What would be?
Would a blog—even Talking Points Memo, the first blog to win a Polk Award for its reporting– have the resources or the political clout to persuade a government agency (if necessary with a healthy lawsuit) to cough up documents? Could it afford the man hours for someone to parse numbers as painstakingly as Pat did? Do armchair bloggers know where to start?
Yes, there are several excellent nonprofit organizations like ProPublica and the Center for Public Integrity that do good investigative work on the national level and publish their reports on high-profile websites. (Leonard Downie of the Washington Post has talked about future collaborations between the paper and ProPublica.)
What about outside the capital, where corruption also sometimes happens?
There are encouraging signs. A few tough-minded news websites like VoiceofSanDiego.org are emerging and doing Stith-like work. Staff and readership is small–the San Diego site only gets about 18,000 unique visitors a month—but the Voice’s stories about conflicts of interest and misleading crime statistics, for example, have led to investigations and resignations. These stories were picked up by the larger media (where the editors of these sites have often been trained), which assured their impact. This suggests an emerging “feeder” system where investigative reporting is done by independent reporting teams and then picked up by corporate/mass media–perhaps eventually for a fee, like a wire service. Other such journalistic terriers include MinnPost in Minneapolis, and the New Haven Independent. The N.Y. Times sees a “fledgling movement.”
The open-source format and world reach of the web ought to allow for an unprecedented collaboration across geographical boundaries between enterprising bloggers and old-line pros like Pat Stith.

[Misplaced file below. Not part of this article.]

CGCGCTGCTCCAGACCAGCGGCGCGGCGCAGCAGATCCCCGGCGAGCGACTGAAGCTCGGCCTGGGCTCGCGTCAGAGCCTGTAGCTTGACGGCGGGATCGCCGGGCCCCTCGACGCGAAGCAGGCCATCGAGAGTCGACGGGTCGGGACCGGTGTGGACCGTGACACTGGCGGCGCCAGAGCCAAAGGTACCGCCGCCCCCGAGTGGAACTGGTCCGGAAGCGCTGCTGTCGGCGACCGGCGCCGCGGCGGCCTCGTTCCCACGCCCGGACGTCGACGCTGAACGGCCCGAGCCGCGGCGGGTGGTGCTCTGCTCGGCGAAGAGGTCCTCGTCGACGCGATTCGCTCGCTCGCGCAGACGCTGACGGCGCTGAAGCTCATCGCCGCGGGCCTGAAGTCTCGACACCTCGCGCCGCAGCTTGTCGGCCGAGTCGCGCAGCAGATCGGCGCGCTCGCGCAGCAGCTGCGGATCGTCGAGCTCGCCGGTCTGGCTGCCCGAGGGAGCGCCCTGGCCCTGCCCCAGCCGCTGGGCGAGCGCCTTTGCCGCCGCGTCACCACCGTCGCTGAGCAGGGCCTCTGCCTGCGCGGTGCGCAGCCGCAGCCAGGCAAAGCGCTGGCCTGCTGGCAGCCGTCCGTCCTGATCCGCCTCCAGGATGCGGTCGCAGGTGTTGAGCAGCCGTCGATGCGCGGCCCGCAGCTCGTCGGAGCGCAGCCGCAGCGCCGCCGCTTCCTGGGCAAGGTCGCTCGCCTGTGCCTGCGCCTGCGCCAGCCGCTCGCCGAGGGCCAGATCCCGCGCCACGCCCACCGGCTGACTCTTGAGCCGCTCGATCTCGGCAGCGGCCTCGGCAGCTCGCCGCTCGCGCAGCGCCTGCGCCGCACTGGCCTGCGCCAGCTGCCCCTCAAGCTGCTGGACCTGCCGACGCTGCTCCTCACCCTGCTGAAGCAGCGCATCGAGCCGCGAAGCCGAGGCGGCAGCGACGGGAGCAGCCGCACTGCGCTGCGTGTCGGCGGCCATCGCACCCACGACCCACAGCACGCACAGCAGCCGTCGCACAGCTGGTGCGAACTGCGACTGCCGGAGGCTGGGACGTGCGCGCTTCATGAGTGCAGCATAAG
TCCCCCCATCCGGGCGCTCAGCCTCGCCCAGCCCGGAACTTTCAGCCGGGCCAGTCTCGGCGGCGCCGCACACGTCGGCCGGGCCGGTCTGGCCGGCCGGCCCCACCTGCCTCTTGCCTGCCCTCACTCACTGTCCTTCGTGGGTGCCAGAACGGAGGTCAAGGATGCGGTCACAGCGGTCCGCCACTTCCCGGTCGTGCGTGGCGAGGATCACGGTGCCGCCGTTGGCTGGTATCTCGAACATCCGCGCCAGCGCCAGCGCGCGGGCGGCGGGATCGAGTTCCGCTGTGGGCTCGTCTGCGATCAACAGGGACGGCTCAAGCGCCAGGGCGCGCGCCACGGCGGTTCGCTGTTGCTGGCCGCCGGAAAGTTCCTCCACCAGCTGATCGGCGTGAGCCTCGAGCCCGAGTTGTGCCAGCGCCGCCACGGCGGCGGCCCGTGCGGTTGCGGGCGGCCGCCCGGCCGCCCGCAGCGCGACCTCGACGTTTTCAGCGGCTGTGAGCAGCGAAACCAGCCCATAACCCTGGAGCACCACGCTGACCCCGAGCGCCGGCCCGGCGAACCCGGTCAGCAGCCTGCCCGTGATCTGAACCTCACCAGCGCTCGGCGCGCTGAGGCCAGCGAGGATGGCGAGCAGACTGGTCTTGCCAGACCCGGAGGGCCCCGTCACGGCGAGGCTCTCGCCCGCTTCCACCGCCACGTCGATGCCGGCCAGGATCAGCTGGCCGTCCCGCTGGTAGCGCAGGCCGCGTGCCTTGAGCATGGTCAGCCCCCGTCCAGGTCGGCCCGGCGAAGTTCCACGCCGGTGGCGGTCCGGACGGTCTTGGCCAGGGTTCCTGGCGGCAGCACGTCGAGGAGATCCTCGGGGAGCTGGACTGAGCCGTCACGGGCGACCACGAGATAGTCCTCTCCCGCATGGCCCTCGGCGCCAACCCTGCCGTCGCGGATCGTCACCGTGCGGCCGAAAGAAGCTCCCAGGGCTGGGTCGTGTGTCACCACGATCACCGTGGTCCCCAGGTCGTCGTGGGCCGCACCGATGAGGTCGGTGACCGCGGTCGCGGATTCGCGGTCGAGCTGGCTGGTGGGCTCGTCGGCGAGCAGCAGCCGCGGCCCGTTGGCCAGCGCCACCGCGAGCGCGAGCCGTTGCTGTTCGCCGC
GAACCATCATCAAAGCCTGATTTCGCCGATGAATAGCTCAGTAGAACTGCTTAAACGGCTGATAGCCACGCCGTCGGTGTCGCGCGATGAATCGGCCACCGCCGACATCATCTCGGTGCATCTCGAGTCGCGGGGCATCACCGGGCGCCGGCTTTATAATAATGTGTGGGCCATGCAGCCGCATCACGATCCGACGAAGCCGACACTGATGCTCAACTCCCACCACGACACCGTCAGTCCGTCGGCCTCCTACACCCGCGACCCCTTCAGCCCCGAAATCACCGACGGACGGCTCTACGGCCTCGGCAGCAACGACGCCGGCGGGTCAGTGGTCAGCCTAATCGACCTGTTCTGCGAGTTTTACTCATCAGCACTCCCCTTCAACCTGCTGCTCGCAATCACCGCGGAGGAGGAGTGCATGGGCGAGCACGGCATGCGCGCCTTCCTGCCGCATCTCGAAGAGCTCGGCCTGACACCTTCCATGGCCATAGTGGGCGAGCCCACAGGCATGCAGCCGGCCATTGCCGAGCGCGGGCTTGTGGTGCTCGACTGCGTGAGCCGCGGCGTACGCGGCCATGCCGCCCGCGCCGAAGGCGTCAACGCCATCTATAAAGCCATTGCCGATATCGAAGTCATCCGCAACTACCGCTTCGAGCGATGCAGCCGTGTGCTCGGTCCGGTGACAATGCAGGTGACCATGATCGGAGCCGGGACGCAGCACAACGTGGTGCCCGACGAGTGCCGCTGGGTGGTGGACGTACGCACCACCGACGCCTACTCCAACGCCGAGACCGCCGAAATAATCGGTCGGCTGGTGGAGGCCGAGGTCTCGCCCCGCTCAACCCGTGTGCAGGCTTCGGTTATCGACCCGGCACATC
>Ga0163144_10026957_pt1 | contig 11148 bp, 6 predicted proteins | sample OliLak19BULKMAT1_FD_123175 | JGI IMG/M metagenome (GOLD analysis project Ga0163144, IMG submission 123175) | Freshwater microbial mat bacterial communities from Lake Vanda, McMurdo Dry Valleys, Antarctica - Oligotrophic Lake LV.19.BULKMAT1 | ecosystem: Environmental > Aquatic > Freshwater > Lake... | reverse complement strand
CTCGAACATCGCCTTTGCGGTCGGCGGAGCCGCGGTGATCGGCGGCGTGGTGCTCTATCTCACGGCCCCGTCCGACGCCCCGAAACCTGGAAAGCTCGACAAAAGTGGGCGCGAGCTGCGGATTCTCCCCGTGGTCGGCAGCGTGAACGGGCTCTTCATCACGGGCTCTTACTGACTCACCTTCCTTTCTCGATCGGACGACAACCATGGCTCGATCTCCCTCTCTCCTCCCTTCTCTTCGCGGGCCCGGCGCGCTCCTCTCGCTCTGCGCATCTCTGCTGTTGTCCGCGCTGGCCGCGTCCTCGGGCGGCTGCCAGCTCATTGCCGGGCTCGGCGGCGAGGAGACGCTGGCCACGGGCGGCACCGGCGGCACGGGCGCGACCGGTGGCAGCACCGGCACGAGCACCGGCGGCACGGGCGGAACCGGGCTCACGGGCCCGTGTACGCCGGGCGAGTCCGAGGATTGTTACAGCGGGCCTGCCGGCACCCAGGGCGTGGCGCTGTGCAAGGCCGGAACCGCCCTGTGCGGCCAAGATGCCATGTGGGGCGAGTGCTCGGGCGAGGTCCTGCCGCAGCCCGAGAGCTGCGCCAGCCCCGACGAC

If this still seems to be little more than a possibility, a promising tool for such collaboration is in the works.
Earlier this month, the N.Y. Times and ProPublica applied for $1 million from the Knight Foundation to launch an online repository of primary-source documents, to be known as DocumentCloud. This will be open-source, available to all, for download and analysis. The software has already been developed and is used by the Times. The idea is to access the “wisdom of the crowd” in selecting, posting, and tagging documents with keywords.
Using this program, documents that one reporter or team has analyzed—paper or discs that would generally just sit on the floor or be tossed–can be posted and made available for analysis by others. It will take about three years to create DocumentCloud. (An explanation and their grant proposal is here. More on it here.)
The only criticism I’ve heard has come from a few bloggers and new media guru Jay Rosen, who says the Times’ proposal is pushing aside worthy requests from smaller innovators.
There is a major shortcoming to DocumentCloud. It does not allow for the uploading of databases—only individual documents–for others to absorb and break down, as Pat did those phone numbers. When I asked Scott Klein, director of Online Development for ProPublica, why there is no “DataCloud,” he said they had thought about it, but other folks are aggregating databases, and they might get to it later. (He mentioned the National Institute of Computer Assisted Reporting/NICAR, and the Sunlight Foundation.)
“For a lot of reasons, including complexity and breadth of impact, we wanted to tackle documents first,” he told me in an email. “The good news is that building the consortium that will help guide DocumentCloud is doing the work of both.”
Perhaps they’ll call Pat for some advice. He seems to be still at it. He had talked about fishing, etc., in his retirement, but he was recently seen downtown Raleigh, sporting a new beard and no doubt still walking with that bulldog gait. According to N&O editor Drescher, he had received a phone call from a woman who said she had some juicy news.
“Lady, I’m retired,” Stith said.
“I know, but it’s a really good story,” the woman said.
“All right,” Stith said. “Where do you want to meet?”
Colleagues and readers,
Please feel free to post other web-related resources that relate to the topic of investigative and “accountability” reporting.